Wednesday, 1 April 2009

Nose to Tail Tuesday (N3T) - Kidney

You can be so cruel. I was worried for this one.

Kidney has been my bête noire for quite some years.

Fifteen years ago, I made a solemn vow never to knowingly eat it ever again. Ever.

When I was twelve I stayed over at a friend’s house. For dinner, his mother (an excellent cook) pulled a stunning looking pie from the oven. The golden suet pastry glistened and the gravy inside was rich and dark.

It looked great.

One mouthful in was enough to put me off kidney forever. The strong uric smell. The faint ammonia tang. I gipped uncontrollably – not ideal behaviour for a house guest - and decided that some things were not meant to be consumed.

Kidney rapidly moved into second place on the list (tinned tuna still resides proudly and unwaveringly at the list’s summit).

I knew that it was a grim inevitability that this particular piece of offal would grace N3T at some point. I didn’t expect it to be so early on but thanks to a request from Tiramisu, here it is. In week four of the project.

‘Would you like me to take the fat off for you?’ asked the butcher. Each dark brown conker-like organ was surrounded by a dense covering of cream fat.

‘No thanks,’ I replied, wanting to experience the entire process and also hoping to acquire a large quantity of dripping, perfect for roasting potatoes.

By the time I got them home, I’d formulated a dish in my head: kidneys fried in their own fat and served with mustard mash, wilted greens, glazed shallots, slow roasted lamb breast and parsley and mint sauce. A red wine, lamb and rosemary jus would hopefully mask the flavour of the centre-piece enough to repress the gag reflex.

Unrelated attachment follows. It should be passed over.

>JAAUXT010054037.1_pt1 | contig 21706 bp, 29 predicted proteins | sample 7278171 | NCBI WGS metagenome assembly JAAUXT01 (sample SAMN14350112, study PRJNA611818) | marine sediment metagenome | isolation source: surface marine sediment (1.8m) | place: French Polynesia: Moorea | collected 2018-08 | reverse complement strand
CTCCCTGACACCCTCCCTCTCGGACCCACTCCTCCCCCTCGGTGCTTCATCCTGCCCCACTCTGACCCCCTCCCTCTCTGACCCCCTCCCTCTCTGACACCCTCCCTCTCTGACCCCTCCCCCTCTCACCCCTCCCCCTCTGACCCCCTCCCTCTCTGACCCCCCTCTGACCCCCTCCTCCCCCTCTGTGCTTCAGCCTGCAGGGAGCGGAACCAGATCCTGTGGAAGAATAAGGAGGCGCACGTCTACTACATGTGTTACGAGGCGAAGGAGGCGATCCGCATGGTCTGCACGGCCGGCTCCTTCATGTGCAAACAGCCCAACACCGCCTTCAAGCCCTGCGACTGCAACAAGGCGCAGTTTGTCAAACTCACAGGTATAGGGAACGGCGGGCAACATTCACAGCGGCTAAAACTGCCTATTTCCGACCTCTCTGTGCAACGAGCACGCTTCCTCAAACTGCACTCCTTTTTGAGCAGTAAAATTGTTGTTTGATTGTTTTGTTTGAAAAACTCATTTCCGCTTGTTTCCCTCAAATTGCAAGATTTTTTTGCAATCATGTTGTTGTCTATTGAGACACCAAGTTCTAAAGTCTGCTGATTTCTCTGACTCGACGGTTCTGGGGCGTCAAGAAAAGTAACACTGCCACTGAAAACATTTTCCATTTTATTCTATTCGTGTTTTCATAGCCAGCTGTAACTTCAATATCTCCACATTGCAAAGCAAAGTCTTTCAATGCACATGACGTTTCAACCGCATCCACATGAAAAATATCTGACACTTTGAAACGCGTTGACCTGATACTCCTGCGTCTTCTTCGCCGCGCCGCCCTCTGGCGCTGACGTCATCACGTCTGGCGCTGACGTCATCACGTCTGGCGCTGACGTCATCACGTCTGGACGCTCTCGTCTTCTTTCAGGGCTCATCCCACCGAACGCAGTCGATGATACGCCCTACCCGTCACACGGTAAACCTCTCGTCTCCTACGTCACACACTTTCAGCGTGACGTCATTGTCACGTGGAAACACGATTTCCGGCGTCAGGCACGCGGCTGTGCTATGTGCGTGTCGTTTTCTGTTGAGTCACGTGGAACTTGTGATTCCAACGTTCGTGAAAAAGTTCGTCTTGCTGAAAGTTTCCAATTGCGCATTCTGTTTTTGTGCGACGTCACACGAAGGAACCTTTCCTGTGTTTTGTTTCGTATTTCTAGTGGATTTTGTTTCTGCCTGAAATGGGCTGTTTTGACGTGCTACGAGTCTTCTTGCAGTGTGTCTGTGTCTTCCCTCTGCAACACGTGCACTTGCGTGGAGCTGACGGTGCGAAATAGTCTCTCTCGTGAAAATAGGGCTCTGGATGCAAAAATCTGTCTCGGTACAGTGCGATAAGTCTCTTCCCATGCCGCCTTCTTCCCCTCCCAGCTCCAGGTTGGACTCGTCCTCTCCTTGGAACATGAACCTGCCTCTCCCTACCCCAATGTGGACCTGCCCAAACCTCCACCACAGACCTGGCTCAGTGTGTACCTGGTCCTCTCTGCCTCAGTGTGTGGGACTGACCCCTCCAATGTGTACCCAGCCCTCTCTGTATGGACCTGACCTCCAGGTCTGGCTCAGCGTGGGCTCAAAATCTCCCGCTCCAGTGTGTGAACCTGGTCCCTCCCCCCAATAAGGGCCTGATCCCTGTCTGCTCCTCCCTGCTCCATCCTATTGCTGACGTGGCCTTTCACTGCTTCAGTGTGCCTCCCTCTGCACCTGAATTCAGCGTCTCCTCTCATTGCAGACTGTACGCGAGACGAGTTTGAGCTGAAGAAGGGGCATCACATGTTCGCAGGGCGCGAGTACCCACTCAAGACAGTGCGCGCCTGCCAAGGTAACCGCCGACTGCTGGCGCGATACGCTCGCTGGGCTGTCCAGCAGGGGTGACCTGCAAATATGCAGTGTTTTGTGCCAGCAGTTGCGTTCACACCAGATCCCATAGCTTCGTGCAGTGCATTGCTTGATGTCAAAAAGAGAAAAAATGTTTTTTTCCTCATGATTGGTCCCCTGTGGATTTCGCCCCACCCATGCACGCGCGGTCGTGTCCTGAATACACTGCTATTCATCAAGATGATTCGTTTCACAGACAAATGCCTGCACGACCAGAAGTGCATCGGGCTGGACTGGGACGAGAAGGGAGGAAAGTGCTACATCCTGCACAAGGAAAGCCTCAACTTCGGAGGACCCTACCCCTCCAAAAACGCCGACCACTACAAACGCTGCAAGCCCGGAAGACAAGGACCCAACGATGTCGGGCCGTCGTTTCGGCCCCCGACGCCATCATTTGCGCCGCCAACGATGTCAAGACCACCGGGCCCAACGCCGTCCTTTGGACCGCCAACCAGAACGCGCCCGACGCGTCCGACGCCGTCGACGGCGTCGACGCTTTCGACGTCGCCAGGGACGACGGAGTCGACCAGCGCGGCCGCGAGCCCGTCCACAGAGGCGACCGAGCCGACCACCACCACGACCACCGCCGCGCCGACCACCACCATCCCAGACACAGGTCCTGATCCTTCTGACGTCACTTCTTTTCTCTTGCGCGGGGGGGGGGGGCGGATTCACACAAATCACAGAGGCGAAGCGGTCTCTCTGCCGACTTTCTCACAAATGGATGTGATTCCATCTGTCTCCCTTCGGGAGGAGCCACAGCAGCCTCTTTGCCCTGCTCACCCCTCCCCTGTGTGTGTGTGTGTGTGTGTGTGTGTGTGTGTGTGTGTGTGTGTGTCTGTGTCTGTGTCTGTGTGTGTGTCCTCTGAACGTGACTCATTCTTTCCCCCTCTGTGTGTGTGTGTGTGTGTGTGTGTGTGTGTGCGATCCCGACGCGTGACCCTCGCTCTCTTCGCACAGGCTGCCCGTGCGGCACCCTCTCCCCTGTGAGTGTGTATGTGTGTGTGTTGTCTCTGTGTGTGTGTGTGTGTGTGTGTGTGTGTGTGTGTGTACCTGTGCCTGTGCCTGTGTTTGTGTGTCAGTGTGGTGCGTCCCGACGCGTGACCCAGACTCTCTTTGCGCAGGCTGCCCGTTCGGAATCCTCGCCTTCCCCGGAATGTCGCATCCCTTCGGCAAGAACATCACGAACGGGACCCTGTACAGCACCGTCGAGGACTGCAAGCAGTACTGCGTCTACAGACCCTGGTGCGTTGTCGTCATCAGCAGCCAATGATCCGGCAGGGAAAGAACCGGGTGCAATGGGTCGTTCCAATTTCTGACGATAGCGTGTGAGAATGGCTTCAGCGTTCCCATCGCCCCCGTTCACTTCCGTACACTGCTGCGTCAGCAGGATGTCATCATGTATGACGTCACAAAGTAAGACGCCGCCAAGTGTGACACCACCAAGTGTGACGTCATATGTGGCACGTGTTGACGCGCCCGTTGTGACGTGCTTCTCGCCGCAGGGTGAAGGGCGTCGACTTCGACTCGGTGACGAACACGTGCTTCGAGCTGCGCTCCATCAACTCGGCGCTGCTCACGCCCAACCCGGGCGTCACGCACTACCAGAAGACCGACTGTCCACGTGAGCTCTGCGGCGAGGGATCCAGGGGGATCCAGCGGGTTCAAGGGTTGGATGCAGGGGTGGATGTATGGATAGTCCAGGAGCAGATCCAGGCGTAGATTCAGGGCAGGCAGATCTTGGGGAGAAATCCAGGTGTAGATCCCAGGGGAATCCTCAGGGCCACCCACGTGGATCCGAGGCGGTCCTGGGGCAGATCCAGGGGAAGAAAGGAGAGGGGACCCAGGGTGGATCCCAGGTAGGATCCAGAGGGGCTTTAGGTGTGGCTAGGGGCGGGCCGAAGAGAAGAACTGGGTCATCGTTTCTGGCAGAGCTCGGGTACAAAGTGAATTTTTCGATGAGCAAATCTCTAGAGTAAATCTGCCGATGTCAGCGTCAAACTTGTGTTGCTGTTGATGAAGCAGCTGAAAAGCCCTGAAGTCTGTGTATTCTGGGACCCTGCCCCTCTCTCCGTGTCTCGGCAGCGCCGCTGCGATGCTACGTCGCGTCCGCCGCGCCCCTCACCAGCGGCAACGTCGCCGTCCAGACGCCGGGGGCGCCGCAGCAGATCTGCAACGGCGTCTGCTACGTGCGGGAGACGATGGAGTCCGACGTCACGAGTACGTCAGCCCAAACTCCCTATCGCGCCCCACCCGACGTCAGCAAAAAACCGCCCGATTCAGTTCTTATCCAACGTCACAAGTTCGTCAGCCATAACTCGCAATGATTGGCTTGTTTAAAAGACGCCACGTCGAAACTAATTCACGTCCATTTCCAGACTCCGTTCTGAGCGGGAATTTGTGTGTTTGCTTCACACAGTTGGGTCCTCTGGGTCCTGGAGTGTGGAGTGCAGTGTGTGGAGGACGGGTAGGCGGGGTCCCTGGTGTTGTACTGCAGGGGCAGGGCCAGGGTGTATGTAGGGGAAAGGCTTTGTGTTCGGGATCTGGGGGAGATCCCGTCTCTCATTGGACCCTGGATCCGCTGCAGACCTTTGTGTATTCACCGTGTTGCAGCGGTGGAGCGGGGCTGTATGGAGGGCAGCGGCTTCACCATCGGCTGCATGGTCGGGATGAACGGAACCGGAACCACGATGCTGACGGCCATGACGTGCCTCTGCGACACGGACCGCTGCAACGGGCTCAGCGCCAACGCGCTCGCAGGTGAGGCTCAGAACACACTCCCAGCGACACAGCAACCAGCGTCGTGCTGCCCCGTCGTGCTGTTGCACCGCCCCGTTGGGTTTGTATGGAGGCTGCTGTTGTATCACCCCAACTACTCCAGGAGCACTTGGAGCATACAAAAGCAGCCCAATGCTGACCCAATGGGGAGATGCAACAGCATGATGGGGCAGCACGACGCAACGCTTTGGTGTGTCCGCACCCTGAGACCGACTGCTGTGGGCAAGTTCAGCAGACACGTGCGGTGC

The lamb breast was there to ensure a decent meal even if the kidney proved to be totally inedible. A substitute already in play.

After the kidneys had been peeled (peeled!) I cut them in half bracing myself for the smell of men’s nightclub toilet at one am…

…but it wasn’t to be. Cue surprise one.

The niff was gentle, not unpleasant. Very faintly uric, of course, but no where near as pungent as I was expecting.

The centre of each was cut out and they were soaked in a water/vinegar bath (3:1) for about fifteen minutes (to neutralise the alkalinity) before being dried. For the cooking, they were seasoned with salt and pepper and fried over a high heat in some of the rendered suet fat.

The lamb breast was braised then slow roasted before being fried in olive oil just before serving (more on this wonderful cut next week) and the whole lot piled onto a plate in a faintly ordered fashion with the potatoes, onion, greens and sauces.

Cue surprise two: the kidney was good.

Let’s not get carried away, however. In this sense ‘good’ means ‘didn’t make me dry heave into a napkin until my stomach muscles ached.’

But it was perfectly edible. Tasty even. The richness of the sauce proved sufficient in masking the flavour I was so scared of and although half a kidney was more than enough and I won’t be making any efforts to cook them again, I was pleasantly surprised.